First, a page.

Given the above, Muslims and Jews have been fighting over rights to this real estate since, well, shortly after Abraham and Melchizadek actually made friends there. It’s a family feud.

But sadly, people forget that it’s all one family, and as prophesied, nations and their governments have grown out of the family divisions. If we followed the example of father Abraham, the common denominator, or even King David, the good faith purchaser, we would bargain our way to peace, but I know we have thousands of years of grudges in the way prohibiting that. God Himself has directed its destruction, occupancy, and restoration many times over during and since biblical times.

I will bless those who bless you, and him who dishonors you I will curse, and in you all the families of the earth shall be blessed.” Gen. 12:3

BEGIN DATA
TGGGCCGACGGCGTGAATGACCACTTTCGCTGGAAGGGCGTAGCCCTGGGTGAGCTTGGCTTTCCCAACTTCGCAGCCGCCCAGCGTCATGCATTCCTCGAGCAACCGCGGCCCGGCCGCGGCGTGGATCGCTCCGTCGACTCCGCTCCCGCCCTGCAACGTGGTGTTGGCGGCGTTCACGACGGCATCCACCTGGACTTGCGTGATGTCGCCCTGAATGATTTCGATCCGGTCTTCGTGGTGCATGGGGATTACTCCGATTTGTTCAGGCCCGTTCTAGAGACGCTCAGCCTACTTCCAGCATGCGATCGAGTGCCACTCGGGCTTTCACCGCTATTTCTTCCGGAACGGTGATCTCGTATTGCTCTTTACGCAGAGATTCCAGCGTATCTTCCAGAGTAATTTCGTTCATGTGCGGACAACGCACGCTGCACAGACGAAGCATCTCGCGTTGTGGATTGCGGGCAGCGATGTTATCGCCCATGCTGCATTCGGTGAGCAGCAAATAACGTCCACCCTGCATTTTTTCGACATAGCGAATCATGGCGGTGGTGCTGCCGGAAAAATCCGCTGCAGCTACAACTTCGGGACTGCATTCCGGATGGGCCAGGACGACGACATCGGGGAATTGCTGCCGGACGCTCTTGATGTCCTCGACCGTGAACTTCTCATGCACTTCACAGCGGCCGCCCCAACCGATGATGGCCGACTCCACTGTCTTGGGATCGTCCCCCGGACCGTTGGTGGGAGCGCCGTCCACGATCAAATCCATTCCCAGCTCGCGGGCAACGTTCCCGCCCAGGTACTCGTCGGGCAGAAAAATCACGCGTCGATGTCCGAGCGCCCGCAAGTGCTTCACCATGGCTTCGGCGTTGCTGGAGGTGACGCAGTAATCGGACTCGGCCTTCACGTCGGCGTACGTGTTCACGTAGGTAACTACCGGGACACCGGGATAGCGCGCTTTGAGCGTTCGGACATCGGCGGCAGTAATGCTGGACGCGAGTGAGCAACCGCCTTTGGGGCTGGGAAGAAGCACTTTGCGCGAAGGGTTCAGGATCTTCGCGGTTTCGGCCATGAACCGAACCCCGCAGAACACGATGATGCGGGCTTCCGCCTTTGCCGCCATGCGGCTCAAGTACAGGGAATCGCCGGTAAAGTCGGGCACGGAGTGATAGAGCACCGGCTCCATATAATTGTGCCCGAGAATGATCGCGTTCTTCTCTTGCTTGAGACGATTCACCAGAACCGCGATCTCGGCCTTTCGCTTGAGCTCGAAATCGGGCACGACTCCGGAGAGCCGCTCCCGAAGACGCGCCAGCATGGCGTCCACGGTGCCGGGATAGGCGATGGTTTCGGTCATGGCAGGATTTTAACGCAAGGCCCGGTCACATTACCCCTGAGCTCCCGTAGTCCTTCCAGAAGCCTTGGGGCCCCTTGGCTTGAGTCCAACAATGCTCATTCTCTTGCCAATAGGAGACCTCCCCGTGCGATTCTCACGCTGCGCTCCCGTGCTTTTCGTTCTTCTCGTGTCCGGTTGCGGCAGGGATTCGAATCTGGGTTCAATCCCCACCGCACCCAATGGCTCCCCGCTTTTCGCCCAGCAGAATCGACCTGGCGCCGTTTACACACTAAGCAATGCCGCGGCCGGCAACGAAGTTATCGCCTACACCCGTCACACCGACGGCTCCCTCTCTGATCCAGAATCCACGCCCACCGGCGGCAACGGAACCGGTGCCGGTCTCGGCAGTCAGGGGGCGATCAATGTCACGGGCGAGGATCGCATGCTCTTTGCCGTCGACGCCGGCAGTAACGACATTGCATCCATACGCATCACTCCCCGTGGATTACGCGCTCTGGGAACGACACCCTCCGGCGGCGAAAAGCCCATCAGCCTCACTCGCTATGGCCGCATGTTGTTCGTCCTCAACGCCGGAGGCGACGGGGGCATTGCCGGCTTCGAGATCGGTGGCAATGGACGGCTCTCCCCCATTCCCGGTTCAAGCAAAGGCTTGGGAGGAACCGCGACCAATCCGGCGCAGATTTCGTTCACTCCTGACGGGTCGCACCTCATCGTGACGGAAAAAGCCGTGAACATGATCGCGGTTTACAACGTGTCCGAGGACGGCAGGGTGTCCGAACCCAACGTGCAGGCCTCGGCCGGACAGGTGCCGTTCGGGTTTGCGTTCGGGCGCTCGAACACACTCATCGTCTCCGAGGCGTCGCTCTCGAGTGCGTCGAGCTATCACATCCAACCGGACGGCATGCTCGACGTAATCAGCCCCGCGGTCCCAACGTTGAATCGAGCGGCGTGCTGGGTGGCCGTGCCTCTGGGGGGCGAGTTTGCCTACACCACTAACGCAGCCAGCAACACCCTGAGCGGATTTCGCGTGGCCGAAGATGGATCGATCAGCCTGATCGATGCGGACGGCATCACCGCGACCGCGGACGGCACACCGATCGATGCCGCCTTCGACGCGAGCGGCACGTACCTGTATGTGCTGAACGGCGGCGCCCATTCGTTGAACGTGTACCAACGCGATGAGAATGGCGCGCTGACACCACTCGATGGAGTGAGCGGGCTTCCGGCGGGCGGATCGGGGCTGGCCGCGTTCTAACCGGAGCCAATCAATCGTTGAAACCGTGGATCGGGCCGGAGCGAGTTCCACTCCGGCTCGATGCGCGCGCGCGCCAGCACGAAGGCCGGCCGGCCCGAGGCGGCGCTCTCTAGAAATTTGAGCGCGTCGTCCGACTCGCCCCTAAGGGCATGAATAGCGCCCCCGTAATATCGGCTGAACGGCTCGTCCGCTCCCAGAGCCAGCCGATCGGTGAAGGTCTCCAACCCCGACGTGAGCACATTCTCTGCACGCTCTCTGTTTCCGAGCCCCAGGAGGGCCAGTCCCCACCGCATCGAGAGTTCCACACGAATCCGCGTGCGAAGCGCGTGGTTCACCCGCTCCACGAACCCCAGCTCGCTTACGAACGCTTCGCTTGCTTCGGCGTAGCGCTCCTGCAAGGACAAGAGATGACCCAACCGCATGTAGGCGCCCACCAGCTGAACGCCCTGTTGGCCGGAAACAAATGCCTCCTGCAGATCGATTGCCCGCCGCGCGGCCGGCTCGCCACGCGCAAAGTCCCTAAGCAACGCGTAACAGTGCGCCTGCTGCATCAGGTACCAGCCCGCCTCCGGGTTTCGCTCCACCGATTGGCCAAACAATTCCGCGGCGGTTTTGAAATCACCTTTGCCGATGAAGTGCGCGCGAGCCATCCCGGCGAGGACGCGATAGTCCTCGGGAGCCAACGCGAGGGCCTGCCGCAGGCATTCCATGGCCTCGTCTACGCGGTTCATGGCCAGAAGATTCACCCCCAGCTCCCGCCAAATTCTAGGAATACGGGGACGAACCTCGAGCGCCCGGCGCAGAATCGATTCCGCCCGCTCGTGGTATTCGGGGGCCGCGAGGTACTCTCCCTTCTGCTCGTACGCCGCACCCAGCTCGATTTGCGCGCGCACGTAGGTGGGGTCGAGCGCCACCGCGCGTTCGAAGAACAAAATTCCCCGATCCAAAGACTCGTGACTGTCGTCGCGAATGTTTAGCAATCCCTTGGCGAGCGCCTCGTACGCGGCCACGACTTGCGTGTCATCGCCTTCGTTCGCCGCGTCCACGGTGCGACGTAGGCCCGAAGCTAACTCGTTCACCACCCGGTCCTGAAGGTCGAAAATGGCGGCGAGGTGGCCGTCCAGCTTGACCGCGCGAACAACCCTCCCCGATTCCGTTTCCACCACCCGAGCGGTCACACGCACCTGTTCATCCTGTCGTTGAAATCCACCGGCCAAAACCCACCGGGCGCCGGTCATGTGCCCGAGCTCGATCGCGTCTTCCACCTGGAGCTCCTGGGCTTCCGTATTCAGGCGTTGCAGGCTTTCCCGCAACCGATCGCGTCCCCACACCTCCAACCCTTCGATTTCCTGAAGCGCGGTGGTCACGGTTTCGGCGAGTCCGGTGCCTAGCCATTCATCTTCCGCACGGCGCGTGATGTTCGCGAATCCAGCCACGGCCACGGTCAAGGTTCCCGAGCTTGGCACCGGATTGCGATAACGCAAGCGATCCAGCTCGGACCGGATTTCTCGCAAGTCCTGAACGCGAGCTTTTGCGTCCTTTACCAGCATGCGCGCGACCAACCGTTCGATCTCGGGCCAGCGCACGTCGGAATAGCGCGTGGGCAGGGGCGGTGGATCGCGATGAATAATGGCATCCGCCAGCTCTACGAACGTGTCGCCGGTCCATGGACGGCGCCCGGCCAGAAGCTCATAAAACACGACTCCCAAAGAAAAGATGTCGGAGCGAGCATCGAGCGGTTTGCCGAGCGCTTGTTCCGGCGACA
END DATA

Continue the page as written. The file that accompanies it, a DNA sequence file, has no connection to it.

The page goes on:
So should the U.S. stand with Israel, to the point of recognizing Jerusalem as its capital, against the wishes of the Palestinians? First, I think we should distinguish the modern Nation of Israel from the Family of Israel. The verse above was directed to the family, as the Covenant. In the 21st century, the Nation of Israel encompasses everyone who is born there, by its own laws: Jews, Muslims, Christians, Jebusites, Edomites (Esau) – you get it. So blessing or cursing the modern nation is not equal to doing likewise with the children of the Covenant – the Family.

Secondly, if King David and the Jebusite could work out a sale, years, centuries, after the call to conquer, why should the U.S. now take sides between Palestine and Israel, rather than being available to mediate?

These are just my thoughts on an ancient family feud. As I see it, I’m not part of the family, except by adoption, whereas the people fighting are largely descendants of ancient inhabitants or blood relatives of Abraham, so I’ll stay out of it unless invited in.

For a view of Jerusalem from a Muslim woman, read Nadia Harhash’s blog. For more, from an author and political expert, read Joel Rosenberg’s blog entry.